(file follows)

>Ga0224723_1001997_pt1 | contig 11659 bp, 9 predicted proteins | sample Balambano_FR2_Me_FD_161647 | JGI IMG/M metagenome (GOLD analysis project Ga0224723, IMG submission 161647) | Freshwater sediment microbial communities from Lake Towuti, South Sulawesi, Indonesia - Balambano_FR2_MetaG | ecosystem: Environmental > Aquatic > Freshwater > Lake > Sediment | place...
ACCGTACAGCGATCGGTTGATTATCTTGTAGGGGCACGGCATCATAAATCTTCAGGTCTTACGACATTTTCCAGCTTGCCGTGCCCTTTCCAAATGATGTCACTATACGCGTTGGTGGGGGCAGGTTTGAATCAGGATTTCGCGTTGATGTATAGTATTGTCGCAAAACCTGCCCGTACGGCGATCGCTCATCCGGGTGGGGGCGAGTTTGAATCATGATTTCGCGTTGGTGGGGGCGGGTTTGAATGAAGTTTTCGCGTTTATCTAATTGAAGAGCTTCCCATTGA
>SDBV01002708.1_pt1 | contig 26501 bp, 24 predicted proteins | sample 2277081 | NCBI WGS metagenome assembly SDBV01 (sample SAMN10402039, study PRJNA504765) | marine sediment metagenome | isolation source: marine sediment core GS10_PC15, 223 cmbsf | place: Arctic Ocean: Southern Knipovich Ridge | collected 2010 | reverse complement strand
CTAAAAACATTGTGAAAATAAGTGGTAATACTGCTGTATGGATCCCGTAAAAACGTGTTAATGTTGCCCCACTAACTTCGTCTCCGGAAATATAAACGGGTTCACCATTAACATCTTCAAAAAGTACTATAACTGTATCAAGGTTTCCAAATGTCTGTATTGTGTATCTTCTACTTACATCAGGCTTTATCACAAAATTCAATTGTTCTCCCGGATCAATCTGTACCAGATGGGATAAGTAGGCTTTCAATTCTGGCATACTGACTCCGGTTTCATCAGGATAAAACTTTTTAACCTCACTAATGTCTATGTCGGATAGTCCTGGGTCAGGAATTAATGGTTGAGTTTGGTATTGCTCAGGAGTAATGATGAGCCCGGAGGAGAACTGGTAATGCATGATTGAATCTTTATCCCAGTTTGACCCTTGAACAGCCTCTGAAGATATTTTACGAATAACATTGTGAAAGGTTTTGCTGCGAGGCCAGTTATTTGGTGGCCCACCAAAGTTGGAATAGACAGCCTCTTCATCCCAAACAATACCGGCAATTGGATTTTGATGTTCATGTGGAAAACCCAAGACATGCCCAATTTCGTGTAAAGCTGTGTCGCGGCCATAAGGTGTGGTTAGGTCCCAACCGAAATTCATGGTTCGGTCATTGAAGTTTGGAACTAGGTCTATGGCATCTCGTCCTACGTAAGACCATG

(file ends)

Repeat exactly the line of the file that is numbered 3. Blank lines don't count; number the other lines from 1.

>SDBV01002708.1_pt1 | contig 26501 bp, 24 predicted proteins | sample 2277081 | NCBI WGS metagenome assembly SDBV01 (sample SAMN10402039, study PRJNA504765) | marine sediment metagenome | isolation source: marine sediment core GS10_PC15, 223 cmbsf | place: Arctic Ocean: Southern Knipovich Ridge | collected 2010 | reverse complement strand